Summary: A Quarter Test is a simple method to determine the wiring is correct, and the current protection systems are working as they should.
Not be be confused with Quartering, the process of aligning drivers on a steam locomotive.
The Quarter Test
The Quarter Test is simple: A metal object is placed on the track in a manner which shorts the rails together. Typically, that object is a coin, such as a quarter. The shaft of a screwdriver or other metal object can also be used.
If the system does not trip and disconnect the power from the track, there is either a problem with the wiring, the circuit protection is not working, or, power is not being applied to the track at the time of the test.
This test should be done every 3 metres (10 feet) along the track to establish that the wiring is adequate. If doing so does not shut down the booster's output, a heavier gauge power bus and/or more feeders may be required.
Over Current Protection
DCC Boosters are designed to react quickly to over current conditions, often resulting in nuisance trips when turnouts or other special trackwork are involved.
The over current protection of a DCC booster does not work in the same manner as a fuse or circuit breaker. Modern electronics can detect the rate of change in current flow. Incorrect or inadequate wiring creates conditions which interfere in their ability to detect a sudden change. A five amp booster will trip when the load reaches or exceeds its nominal current output, to protect itself from overheating. But, should the current demanded by the layout suddenly jump the booster will interpret that as a problem and the circuit protection should activate. This prevents damage from occurring should a short circuit current occur that is well below the nominal rating of the booster.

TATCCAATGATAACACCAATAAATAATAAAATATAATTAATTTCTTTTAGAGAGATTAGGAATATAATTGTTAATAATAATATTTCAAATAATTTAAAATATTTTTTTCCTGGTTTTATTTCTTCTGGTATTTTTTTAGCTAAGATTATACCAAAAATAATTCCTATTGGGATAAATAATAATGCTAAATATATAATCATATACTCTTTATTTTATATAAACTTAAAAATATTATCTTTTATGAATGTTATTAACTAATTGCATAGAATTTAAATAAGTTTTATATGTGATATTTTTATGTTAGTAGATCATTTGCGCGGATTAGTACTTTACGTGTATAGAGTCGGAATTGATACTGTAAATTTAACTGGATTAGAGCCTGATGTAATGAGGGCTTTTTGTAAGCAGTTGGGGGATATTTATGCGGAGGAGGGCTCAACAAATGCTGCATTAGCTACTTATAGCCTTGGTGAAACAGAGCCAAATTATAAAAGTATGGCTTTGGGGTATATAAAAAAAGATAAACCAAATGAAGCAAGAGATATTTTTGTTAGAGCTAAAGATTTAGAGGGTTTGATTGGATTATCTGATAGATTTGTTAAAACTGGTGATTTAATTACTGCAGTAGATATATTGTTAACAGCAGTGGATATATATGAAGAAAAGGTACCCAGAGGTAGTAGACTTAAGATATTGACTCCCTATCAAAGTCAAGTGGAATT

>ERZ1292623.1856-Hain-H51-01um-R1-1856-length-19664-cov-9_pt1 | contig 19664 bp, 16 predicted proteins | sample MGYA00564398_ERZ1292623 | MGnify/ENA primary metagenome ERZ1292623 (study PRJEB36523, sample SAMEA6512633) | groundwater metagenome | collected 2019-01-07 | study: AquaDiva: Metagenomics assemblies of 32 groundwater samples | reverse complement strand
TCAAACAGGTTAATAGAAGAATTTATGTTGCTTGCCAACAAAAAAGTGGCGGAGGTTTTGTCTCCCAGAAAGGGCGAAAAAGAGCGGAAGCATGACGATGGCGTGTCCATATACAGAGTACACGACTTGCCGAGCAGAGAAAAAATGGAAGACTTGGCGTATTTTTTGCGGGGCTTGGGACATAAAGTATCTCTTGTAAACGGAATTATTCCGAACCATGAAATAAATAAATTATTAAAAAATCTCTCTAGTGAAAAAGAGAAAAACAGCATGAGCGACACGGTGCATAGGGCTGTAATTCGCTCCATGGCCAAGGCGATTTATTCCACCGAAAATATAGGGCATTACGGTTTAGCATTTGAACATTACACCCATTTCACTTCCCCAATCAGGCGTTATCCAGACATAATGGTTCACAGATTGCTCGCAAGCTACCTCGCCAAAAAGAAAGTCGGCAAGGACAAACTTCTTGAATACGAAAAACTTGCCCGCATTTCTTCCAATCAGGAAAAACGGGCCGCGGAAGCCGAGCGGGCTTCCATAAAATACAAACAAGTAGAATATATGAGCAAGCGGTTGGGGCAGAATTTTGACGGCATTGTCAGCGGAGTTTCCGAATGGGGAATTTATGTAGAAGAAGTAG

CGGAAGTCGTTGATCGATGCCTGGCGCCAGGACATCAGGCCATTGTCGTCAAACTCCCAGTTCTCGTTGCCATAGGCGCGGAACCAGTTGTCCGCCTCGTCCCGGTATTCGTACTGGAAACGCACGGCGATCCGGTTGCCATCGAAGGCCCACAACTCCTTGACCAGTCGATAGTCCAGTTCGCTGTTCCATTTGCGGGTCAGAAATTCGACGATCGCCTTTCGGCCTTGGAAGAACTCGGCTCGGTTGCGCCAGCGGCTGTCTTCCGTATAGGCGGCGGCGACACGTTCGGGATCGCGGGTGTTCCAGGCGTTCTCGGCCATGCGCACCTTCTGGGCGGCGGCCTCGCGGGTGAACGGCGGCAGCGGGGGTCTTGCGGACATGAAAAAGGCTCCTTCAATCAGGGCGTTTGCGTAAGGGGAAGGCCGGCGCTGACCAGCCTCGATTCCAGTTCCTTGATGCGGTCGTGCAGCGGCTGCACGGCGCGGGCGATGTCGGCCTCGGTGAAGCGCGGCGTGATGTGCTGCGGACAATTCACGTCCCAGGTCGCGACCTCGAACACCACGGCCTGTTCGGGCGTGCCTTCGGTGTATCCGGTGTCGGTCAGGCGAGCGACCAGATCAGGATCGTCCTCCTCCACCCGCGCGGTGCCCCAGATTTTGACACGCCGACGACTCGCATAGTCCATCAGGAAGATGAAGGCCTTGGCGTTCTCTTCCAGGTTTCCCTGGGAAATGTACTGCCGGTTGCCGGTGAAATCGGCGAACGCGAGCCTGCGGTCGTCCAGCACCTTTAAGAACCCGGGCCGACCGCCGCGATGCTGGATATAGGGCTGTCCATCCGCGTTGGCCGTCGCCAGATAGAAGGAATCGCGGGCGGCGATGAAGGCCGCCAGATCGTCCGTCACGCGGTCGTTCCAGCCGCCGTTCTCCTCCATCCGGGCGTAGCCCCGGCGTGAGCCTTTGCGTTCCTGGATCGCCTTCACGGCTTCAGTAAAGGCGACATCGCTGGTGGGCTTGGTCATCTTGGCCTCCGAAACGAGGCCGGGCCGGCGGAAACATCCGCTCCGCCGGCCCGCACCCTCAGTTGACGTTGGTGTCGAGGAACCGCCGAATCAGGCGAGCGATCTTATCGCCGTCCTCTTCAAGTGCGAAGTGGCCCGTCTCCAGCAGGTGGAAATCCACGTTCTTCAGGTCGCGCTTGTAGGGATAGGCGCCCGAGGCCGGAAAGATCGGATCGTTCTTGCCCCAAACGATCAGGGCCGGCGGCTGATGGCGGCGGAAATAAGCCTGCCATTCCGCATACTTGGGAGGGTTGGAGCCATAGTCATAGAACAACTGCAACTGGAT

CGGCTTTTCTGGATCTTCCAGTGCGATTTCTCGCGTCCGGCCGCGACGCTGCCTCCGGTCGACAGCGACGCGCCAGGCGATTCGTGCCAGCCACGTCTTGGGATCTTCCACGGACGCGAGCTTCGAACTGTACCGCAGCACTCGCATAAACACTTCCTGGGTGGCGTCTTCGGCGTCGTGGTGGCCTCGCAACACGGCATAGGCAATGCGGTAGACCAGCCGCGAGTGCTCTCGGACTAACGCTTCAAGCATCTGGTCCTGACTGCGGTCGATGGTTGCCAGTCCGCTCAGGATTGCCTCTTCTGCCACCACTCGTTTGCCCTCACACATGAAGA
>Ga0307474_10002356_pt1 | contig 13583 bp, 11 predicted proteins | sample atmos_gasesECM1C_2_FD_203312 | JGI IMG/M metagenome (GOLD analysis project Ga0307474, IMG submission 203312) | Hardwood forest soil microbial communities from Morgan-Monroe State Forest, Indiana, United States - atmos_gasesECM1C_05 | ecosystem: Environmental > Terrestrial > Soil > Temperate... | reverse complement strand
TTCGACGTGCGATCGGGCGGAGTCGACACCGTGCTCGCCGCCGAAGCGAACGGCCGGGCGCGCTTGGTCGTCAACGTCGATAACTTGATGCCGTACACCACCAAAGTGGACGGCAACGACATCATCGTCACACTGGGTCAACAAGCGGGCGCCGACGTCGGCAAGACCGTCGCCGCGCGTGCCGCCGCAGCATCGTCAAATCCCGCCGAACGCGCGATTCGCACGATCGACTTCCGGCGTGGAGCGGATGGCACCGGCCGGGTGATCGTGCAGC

The trip point is defined by the slew rate. If the current increases suddenly, such as during a short circuit event, it will exceed the slew rate and disconnect track power. Sound decoders can cause this when they charge their capacitors after track power is turned on. Boosters and power managers may have a setting to delay disconnection in cases like this.
The reason for using this method is the I2R law: Amps Squared Times Resistance, the result is power dissipation in watts. A 10-ohm resistor shorted across the track will dissipate, for example with a 1.5A current flow, 1.5 X 1.5 X 10, or 22 watts of energy. This can quickly melt a truck side frame, or weld a wheel to the railhead. A five amp fuse will allow this to happen.
Poor wiring can interfere in the detection of a short such as this. Good wiring is important to protect your DCC system, along with the motive power and rolling stock on the layout.
- If you are doing this as you wire the track, make a temporary connection between the booster and power bus, which you can disconnect when soldering. This will prevent the possibility of ESD from the soldering iron damaging your booster.
- Tail Light bulbs as current limiters: This is a concept from the analog world, and belongs there. Using a lamp to limit the current can interfere with the over current protection by introducing additional resistance into the circuit. It can also result in damage to boosters which have a lower current output by allowing current to flow, generating excessive heat in the process.
- Lamps function as a Positive Temperature Coefficient (PTC) resistor: As they heat up, their resistance increases. This was fine in the days of analog and small 2 or 3A power supplies.